By Sarah Spicer and Pippi Miller | Posted: Tuesday July 1, 2014
LPHS students Pippi Miller and Josephine Devereux joined the Fortune Theatre School Ambassador Programme this year.
As Fortune Ambassadors they had the opportunity to meet and observe theatre professionals at work. They had the chance to get inside the rehearsal room to see the rehearsal process in action and talk with the actors, director and stage manager, along with interviewing costume, set, sound and lighting designers to develop a good understanding of the process of putting up a professional theatre production and what a career in theatre could look like.
The Ambassadors also got to see the production with complementary tickets to the opening night performance. Fortune School Ambassadors are responsible for sharing their experiences at the theatre with their fellow students and community, writing reviews and promoting theatre.
The Ambassadors sat in on the first rehearsal of the Fortune Theatre's production, when the cast and crew came together for the first time. They saw the set designer’s presentation, heard the very first read through of the play and were asked their opinions as contemporaries of the play’s teenage characters at the table discussion.
Being a Fortune Ambassador for Logan Park High School has been a fantastic opportunity to gain a valuable insight into the backstage world of professional theatre.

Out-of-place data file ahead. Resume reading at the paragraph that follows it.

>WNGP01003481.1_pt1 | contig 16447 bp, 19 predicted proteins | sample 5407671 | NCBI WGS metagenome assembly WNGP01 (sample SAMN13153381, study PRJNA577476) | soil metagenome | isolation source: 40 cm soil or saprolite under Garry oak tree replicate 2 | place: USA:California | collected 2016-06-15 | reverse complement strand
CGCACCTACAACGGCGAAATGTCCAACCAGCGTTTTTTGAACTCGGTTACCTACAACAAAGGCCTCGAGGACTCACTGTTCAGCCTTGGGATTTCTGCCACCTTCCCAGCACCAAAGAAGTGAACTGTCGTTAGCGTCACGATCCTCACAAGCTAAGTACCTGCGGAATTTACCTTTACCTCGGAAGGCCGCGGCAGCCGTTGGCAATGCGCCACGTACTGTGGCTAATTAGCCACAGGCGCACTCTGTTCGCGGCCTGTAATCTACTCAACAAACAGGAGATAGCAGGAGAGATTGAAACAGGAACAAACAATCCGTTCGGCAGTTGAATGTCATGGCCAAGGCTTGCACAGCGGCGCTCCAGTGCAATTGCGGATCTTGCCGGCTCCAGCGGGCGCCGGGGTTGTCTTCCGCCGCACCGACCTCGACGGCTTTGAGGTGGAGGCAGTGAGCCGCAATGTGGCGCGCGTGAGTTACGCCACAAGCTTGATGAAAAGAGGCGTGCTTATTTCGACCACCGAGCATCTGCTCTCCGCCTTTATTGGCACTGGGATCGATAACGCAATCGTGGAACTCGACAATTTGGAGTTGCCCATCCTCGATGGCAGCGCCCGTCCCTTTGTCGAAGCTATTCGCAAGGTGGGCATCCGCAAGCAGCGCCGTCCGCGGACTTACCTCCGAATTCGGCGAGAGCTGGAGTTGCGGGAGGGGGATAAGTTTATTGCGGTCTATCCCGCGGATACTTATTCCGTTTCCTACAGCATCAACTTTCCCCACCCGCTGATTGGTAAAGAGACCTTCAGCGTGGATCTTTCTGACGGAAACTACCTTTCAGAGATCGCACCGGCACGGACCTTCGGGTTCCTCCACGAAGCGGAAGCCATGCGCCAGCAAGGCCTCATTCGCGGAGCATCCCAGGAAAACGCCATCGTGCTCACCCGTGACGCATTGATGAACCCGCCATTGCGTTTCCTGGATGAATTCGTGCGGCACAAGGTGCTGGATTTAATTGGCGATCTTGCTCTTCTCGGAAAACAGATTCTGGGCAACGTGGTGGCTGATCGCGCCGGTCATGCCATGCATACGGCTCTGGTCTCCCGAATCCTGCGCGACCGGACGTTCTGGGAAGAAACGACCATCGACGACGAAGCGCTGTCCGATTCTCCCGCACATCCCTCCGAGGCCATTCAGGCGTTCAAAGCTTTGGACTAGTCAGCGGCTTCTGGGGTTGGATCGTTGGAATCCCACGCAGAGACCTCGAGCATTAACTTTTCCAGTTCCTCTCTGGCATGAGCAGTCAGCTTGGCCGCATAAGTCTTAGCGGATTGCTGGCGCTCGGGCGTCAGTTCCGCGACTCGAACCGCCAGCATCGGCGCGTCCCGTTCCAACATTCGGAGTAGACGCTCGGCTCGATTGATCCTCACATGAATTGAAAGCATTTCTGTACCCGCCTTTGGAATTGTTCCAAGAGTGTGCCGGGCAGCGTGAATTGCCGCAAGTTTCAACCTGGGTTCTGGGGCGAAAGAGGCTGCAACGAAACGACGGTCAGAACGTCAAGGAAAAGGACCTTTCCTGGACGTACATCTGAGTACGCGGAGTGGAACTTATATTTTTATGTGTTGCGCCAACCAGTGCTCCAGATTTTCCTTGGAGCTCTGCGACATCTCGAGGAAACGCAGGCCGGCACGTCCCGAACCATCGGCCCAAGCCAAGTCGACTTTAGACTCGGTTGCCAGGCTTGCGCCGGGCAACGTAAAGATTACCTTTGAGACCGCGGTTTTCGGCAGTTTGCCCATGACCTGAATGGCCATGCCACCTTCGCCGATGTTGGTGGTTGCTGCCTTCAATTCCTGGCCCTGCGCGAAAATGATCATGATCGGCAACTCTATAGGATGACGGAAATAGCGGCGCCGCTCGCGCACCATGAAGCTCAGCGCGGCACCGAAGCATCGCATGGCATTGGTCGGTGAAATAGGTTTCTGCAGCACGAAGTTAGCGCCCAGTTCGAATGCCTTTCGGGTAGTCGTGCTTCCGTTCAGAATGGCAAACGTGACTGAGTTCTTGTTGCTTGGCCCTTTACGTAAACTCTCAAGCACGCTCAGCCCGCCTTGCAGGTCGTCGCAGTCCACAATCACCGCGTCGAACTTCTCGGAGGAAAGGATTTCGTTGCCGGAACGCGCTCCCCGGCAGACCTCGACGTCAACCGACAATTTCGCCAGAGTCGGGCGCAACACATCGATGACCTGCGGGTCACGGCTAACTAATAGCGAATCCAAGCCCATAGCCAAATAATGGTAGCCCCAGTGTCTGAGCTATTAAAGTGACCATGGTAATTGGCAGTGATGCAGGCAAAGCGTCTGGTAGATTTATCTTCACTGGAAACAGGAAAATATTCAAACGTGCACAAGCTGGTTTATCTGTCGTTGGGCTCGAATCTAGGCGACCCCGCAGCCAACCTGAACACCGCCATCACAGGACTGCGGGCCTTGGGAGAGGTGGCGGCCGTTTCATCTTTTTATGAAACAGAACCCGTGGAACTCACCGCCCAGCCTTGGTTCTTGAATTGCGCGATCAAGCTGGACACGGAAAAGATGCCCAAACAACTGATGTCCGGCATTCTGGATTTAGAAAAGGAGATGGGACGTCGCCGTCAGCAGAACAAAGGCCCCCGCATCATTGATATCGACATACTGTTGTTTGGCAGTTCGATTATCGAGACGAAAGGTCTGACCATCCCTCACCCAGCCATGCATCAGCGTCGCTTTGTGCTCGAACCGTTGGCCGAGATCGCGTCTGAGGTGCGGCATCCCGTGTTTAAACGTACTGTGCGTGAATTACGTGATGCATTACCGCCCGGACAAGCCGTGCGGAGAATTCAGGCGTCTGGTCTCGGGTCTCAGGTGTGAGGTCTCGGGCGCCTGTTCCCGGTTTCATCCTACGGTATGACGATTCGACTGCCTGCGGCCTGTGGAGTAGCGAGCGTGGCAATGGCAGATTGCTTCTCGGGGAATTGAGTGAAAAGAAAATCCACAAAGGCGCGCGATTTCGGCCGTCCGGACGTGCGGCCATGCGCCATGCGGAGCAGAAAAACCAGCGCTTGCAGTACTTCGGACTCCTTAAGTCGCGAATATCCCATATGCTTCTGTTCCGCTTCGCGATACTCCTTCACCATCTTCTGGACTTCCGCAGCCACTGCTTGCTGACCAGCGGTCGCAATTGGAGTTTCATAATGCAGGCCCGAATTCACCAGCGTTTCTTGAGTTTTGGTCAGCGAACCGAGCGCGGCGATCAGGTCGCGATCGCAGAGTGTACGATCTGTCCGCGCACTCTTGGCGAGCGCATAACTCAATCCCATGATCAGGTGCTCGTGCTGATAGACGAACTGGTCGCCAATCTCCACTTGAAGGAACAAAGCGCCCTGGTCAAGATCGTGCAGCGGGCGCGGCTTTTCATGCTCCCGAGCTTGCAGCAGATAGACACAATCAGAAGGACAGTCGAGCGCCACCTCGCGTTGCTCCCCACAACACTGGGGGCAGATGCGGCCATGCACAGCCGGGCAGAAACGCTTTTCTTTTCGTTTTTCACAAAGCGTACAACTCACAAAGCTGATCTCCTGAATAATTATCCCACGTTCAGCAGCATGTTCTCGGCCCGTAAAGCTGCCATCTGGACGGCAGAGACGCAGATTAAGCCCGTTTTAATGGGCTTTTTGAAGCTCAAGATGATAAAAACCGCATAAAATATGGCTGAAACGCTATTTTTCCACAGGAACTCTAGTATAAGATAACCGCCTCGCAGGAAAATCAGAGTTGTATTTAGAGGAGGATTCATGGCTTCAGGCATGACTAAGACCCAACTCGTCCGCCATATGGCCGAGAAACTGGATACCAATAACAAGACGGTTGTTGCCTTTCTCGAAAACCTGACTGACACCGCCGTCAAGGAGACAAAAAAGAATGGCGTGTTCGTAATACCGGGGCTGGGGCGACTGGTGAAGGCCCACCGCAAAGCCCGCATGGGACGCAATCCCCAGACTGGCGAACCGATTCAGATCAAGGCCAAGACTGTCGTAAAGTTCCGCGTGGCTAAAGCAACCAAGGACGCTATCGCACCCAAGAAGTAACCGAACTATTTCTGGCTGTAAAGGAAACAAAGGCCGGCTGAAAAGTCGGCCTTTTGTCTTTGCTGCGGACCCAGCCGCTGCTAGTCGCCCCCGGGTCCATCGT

Without the revival of the programme this year, young acting hopefuls could only imagine what goes on behind the scenes of professional theatre.
Being an ambassador means that those of us who are interested in theatre can find out the potholes and pitfalls as well as the joys of acting the easy way; through watching others.
As ambassadors, Josephine Devereux and I had access to the first read-throughs, rehearsals and opening nights of each of the Fortune’s unique plays which were presented at the theatre during the year. We also got the chance to talk and ask questions of the actors and directors.
It was most interesting watching how each play had been put together. The play, The Caretaker, for example had a very complicated set design. The progression from a watercolour painting to a physical embodiment was a fantastic example showing the creative development of theatre.
Above all the best thing, I think, about being an ambassador was the free tickets (!!) to everything. We were given notifications about voice workshops, or general goings on, and basically inducted, in a small way, to the world of Dunedin’s only professional theatre. It was a great experience, and the people were friendly, engaging, and passionate (as all drama-lovers tend to be) so we felt most welcome.
If you get the chance as a Year 12 or 13 student to have this opportunity, go for it!